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This article by Kathleen McGinn Spring was prepared for the
August 29, 2001 edition of U.S. Newspaper. All rights reserved.
Out to Lunch: Ruby Tuesday
Good strategy, poor execution. That’s what my husband
and I say when one of us plans a tennis shot the other definitely
has no hope of returning — only to see it fly out of bounds. The
phrase applies perfectly to a new service just rolled out by Ruby
Tuesday, a chain of casual dining restaurants with a restaurant on
Route 1 South at Mapleton Road.
A PR representative from Ruby Tuesday called to tell us all about
it, and it sounded so good, so right on the money, so smart and
that we couldn’t resist trying it. Called simply "To Go!,"
this is takeout with a twist. When you place a takeout order, give
the make and model of your car. Then pull up in front of the
head for one of the specially-marked To Go! spots, and — voila!
— your order will be brought right out to your car. Each
the press material claimed, has installed cameras that announce your
arrival, alerting the designated car-runner to rush out with your
order when you pull up.
Saving customers a 60-foot walk in from the parking lot is a small
thing, but Ruby Tuesday is astute in sensing that this tiny exertion
could be just the step that keeps some from ordering take-out food.
The same people who will walk happily for miles when their steps take
them past storefronts, gardens, and interesting homes, will not
walking through a parking lot, pushing through the crowd waiting for
tables, and finding something to lean on while a takeout order is
being fetched from the kitchen. No one likes it. And after a day at
work, with a rush hour drive ahead, it is the sort of inconvenience
that causes potential takeout customers to decide to heat up some
soup instead of stopping.
Ruby Tuesday came up with a brilliant solution. Call ahead, drive
in, and off you go in a few seconds, lunch or dinner at your side.
The company has spent plenty promoting this service. A PR rep is busy
calling media folks like us. Large signs on every single table in
its restaurants announce To Go!. It is the theme of the company’s
website (www.rubytuesday.com). Cameras have been installed to spot
takeout customers, so we have been told. And right in front of the
Ruby Tuesday entrance are two prime parking spots marked by an orange
traffic cone and signs reading "To Go! Curbside Parking Only.
Welcome. We’ll be Right Out."
The execution problem, however, is major. When I called in an office
lunch order, I asked how I could pay for the food. Cash or credit
card would be fine, I was told. I could work out the details when
I came in. Wait. I hadn’t planned on going in.
"Won’t you bring the food out to my car?" I asked. Oh no,
I was told. The bartender was handling takeout, and she was too busy.
In short, the much-touted service was not available. Would it be
tomorrow, or the next day? I asked. No telling, was the answer. If
someone happens to be free, they will bring it out. The hostess didn’t
sound optimistic about that happy circumstance occurring any time
I canceled the order, but my office mates talked me into placing it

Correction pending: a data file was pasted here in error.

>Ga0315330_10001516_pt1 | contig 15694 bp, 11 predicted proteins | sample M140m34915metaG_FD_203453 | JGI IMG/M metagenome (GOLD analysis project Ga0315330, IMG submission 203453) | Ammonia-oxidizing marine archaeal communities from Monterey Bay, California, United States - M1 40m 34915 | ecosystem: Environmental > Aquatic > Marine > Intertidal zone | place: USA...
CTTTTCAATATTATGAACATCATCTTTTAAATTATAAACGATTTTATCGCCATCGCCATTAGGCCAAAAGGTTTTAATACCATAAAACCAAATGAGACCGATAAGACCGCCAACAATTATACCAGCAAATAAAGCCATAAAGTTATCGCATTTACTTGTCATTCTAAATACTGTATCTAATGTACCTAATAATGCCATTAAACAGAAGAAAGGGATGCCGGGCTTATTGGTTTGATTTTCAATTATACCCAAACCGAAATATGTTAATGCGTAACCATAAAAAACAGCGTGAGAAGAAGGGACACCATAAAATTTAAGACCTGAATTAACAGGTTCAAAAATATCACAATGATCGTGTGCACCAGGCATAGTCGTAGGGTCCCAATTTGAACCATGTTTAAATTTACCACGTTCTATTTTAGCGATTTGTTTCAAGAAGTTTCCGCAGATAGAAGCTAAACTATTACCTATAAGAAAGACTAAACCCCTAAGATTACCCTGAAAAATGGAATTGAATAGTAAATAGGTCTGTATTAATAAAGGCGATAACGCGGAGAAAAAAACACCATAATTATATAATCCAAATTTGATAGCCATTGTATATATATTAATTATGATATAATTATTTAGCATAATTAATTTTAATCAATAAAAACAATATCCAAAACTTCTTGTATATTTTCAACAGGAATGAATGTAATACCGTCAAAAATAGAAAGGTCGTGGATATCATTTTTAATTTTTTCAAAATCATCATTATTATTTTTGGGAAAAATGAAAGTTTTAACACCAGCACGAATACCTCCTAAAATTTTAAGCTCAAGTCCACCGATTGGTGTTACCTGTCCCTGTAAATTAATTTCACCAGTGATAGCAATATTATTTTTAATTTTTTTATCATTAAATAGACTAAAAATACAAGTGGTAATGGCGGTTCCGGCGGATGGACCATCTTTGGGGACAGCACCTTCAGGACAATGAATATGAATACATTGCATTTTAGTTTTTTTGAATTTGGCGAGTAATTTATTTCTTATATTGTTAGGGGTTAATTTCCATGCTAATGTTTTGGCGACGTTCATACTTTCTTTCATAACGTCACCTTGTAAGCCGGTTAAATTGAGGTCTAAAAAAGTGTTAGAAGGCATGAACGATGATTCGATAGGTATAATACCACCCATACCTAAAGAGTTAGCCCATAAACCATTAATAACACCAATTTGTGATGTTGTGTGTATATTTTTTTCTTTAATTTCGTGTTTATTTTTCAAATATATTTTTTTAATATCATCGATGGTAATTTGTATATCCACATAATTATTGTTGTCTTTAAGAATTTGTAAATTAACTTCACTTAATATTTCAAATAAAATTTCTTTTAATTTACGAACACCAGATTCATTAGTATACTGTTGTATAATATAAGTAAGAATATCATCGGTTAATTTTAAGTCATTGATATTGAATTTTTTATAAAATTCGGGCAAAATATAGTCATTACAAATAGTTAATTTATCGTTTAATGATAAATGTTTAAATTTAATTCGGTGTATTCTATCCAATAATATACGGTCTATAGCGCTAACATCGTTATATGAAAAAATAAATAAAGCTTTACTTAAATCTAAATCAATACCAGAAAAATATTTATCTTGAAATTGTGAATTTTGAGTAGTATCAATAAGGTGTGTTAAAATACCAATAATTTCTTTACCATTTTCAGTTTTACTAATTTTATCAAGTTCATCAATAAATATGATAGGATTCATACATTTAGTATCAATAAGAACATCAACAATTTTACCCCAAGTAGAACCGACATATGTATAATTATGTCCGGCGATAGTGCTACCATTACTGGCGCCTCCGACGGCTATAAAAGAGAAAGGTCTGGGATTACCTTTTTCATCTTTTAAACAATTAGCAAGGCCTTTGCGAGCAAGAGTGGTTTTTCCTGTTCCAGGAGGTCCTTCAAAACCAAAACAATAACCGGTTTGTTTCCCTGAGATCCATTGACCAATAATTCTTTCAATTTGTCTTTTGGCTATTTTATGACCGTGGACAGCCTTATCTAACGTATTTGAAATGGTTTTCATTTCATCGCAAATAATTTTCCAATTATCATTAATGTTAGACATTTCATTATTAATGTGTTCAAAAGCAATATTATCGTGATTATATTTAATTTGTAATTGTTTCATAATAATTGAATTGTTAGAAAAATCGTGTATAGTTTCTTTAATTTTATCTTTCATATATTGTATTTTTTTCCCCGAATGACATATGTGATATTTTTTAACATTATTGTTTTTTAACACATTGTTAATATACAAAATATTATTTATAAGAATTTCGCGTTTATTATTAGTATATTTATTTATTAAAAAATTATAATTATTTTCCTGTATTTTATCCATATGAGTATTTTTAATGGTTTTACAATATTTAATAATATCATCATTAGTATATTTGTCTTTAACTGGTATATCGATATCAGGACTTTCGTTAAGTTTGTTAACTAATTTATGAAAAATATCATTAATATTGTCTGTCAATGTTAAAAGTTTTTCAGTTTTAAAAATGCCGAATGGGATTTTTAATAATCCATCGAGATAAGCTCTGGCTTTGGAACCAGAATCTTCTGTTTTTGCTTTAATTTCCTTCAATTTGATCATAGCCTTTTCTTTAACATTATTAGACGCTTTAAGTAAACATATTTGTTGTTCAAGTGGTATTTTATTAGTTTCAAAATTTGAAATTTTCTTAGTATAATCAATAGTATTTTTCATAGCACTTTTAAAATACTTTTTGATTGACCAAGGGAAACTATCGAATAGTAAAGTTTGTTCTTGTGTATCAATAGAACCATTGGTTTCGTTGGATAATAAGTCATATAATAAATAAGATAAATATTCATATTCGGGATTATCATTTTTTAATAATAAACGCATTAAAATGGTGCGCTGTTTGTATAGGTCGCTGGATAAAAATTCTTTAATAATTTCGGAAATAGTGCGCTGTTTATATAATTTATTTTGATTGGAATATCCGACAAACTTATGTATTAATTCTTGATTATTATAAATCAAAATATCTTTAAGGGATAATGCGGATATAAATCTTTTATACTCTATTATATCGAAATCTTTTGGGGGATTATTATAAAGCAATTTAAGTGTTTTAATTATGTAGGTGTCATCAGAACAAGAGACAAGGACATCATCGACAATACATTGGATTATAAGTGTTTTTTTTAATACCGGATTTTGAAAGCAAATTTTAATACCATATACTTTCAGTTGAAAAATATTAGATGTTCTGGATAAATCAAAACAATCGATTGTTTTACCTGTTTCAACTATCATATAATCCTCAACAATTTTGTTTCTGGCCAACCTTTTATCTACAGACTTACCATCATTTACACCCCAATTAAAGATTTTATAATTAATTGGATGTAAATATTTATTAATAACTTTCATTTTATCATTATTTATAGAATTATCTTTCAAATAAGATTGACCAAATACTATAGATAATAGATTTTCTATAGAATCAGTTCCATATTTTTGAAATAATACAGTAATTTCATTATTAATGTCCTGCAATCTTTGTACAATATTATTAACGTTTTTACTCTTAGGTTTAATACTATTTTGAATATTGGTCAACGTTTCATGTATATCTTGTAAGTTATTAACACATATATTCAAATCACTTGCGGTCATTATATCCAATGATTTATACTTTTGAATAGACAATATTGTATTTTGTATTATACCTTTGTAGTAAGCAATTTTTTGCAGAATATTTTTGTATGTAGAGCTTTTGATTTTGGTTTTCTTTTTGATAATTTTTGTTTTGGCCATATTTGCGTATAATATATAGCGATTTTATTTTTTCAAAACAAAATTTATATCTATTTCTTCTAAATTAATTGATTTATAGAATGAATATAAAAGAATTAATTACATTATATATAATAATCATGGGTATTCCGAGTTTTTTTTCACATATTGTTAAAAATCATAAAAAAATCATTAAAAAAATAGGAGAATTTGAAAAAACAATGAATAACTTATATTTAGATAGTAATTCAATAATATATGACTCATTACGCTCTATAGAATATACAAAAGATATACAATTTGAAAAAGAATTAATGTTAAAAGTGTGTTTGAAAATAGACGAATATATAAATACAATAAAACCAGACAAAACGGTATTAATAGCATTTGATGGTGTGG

again. On the second call, I got the bartender herself. She explained
that she was alone and it would not be easy for her to get out. She
did say, however, that she was not terribly busy at the moment (11:20
a.m. on a Tuesday), and if I really didn’t want to come in, she would
be glad to bring the food out. I declined at that point. The whole
thing had begun to feel more like an emergency service, perhaps for
the severely restaurant-phobic, rather than a regular offering.
When I walked in, the bartender, a pleasant individual, brought the
order out within a minute or two. Asked about the curbside takeout
system, she said there were few calls for it at lunch time, which
is one reason that no one was assigned to run-outside duty at that
moment. The bigger demand, she says, occurs between 5 and 9 p.m.,
during which hours the service is offered on a more regular basis.
As I left, I couldn’t help but notice four servers standing near
the hostess stand. How much co-ordination would it have taken to
one of them to run out with an order?
There are other problems with Ruby Tuesday takeout. Menus are
online, but do not list prices. Orders cannot be placed online, but
require a phone call. Ruby Tuesday’s menu, like that at many casual
dining chains, is limited. Cheese is the star. Even the veggie burger
comes with several kinds of cheese. Mainstays are burgers, fried
and steaks in sauce. There is an extensive salad bar, but just two
salad takeout choices.
We ordered a Classic cheeseburger, a Chicken Caesar salad, with
on the side, and a "huge" baked potato. The hot food was hot,
and the cold food was cold. The French fries with the cheeseburger
were judged to be "delicious." The salad had been ordered
with dressing on the side — a request that was repeated twice
— because the diner recalled ordering it at Ruby Tuesday before
and finding the greens under way too much dressing. It arrived with
the dressing already added with a liberal hand.
Prices are in-line with those at similar restaurants — $6.50 for
a big burger with fries; $8 for a chicken Caesar salad. Ruby Tuesday
is a good option for takeout in any number of situations and its
is brilliant. Now, let’s have some execution.
— Kathleen McGinn Spring
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